Arkansas and Derivatives

More

When Arkansas Lt. Gov. Bill Halter forced a runoff in the Arkansas Democratic Senate primary on May 18, it looked as if the labor movement might just force a revamping of how derivatives are bought and sold on Wall Street--more importantly, who buys and sells them.


Sen. Blanche Lincoln had proposed a tough amendment that would spin off derivatives operations from commercial banks. Just before her primary, as she led in polls and was expected to cruise to victory, Sen. Chris Dodd introduced an amendment that would weaken it; the press caught on late, and it looked like Dodd was removing the provision now that Lincoln was out of political danger in her primary. Well, with organized labor spending millions to back Halter, Lincoln failed to reach 50% of the vote, and her primary battle continued, and Halter gained some key momentum. Dodd then pulled his amendment, essentially putting Lincoln's get-tough measure back in. The political danger was back, thanks to labor's campaigning, and so was Lincoln's measure to crack down on the Wall Street derivatives trade.

Tonight, Halter and Lincoln will square off for the finale.

So where does that leave us now? Daniel Indiviglio, over at the Business Channel, says tonight's results--quite anticlimactically given the drama surrounding Lincoln's amendment, and all the imputations of political motive--won't actually change derivatives or financial reform at all.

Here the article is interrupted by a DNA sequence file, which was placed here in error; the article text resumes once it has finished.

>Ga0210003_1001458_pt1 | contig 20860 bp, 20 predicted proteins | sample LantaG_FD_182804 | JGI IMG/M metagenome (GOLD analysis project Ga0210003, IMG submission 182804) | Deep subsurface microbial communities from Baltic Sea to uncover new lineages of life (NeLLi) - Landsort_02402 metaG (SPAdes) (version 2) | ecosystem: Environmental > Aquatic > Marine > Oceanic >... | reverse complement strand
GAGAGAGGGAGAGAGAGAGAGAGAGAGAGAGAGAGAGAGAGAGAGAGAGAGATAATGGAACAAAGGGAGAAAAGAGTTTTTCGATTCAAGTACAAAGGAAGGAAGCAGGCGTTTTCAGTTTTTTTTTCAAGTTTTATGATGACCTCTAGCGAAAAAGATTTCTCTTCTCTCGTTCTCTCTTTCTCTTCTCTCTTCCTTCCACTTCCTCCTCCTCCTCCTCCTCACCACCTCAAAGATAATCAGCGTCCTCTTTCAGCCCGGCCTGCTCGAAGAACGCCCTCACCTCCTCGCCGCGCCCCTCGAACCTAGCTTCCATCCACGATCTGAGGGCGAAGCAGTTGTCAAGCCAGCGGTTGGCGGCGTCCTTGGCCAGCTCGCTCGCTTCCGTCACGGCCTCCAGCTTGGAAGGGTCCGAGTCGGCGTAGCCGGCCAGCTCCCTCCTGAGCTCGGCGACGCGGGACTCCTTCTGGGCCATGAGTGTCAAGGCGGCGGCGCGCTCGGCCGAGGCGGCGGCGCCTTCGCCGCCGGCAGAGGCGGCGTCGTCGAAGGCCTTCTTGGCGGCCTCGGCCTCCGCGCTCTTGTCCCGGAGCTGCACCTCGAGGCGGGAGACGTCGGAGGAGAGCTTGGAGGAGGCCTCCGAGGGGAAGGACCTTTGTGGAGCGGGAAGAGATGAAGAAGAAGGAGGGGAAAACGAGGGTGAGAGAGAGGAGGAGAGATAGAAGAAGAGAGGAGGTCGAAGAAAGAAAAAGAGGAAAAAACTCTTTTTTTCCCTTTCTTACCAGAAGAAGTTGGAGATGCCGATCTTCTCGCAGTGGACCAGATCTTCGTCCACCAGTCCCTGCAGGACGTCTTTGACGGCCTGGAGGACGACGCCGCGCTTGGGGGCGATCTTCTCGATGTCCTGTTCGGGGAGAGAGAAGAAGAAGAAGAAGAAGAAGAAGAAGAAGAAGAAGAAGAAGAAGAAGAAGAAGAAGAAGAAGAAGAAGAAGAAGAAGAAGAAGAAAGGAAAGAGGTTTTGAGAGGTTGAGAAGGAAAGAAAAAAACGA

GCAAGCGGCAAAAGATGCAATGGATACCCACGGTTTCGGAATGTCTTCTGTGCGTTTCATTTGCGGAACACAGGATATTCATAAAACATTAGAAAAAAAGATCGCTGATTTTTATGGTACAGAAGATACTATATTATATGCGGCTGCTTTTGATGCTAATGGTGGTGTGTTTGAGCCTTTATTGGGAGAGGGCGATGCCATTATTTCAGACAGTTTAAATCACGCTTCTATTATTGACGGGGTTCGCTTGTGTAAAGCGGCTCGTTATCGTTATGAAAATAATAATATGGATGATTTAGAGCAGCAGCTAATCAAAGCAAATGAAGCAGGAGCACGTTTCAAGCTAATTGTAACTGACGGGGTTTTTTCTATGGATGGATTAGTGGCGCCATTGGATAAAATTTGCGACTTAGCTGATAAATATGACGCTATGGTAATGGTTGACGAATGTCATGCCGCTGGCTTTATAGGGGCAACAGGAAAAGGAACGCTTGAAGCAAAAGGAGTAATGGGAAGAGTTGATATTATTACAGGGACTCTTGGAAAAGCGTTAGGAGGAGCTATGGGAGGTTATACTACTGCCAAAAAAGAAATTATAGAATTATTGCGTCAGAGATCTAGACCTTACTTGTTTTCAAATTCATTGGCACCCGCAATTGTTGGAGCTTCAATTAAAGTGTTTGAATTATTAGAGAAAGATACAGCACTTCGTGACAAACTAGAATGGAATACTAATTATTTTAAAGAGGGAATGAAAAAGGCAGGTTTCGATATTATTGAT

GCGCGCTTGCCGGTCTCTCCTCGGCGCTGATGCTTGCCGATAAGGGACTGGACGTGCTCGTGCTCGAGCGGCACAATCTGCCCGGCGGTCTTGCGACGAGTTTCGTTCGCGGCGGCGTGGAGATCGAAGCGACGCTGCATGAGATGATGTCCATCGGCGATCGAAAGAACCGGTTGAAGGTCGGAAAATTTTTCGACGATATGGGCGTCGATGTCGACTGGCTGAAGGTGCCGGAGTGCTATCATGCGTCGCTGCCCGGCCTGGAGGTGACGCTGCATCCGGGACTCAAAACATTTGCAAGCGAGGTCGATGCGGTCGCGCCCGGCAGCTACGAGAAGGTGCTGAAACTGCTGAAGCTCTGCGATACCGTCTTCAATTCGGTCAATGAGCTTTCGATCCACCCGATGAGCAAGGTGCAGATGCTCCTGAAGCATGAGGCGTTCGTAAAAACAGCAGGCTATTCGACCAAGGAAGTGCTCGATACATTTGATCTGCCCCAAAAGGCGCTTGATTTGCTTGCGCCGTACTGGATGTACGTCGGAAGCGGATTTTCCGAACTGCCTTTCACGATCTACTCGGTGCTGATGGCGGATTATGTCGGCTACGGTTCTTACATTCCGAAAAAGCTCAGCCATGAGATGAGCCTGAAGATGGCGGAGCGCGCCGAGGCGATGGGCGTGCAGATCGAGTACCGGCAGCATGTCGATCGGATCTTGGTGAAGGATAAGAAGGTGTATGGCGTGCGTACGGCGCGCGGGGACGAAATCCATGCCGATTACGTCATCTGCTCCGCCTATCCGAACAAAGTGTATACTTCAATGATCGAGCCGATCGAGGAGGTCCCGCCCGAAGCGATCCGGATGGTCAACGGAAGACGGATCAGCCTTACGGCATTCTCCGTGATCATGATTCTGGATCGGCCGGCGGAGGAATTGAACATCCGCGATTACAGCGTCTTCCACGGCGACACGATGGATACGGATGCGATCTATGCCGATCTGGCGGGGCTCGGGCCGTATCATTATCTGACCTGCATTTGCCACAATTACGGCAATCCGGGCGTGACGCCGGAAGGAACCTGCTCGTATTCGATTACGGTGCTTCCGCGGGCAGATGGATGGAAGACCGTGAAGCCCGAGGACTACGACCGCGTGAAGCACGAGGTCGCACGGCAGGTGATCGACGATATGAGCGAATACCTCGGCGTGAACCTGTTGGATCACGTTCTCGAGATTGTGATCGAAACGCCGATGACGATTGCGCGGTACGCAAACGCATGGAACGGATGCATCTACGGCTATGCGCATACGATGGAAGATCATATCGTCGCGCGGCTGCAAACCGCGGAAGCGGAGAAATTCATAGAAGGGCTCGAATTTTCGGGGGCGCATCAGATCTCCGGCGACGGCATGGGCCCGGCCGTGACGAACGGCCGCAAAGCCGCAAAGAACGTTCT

Which makes for a less exciting ending to a fairly good political story.

For more on the amendment, the dynamics of the race, and why Democrats do and don't want to include it in the final bill, see Dan's breakdown.
Jump to comments
Presented by

Chris Good is a political reporter for ABC News. He was previously an associate editor at The Atlantic and a reporter for The Hill.

Get Today's Top Stories in Your Inbox (preview)

Is Technology Making Us Better Storytellers?

How have stories changed in the age of social media? The minds behind House of Cards, This American Life, and The Moth discuss.


Join the Discussion

After you comment, click Post. If you’re not already logged in you will be asked to log in or register. blog comments powered by Disqus

Video

Is Technology Making Us Better Storytellers?

The minds behind House of Cards and The Moth weigh in.

Video

A Short Film That Skewers Hollywood

A studio executive concocts an animated blockbuster. Who cares about the story?

Video

In Online Dating, Everyone's a Little Bit Racist

The co-founder of OKCupid shares findings from his analysis of millions of users' data.

Video

What Is a Sandwich?

We're overthinking sandwiches, so you don't have to.

Video

Let's Talk About Not Smoking

Why does smoking maintain its allure? James Hamblin seeks the wisdom of a cool person.

Writers

Up
Down

More in Politics

Just In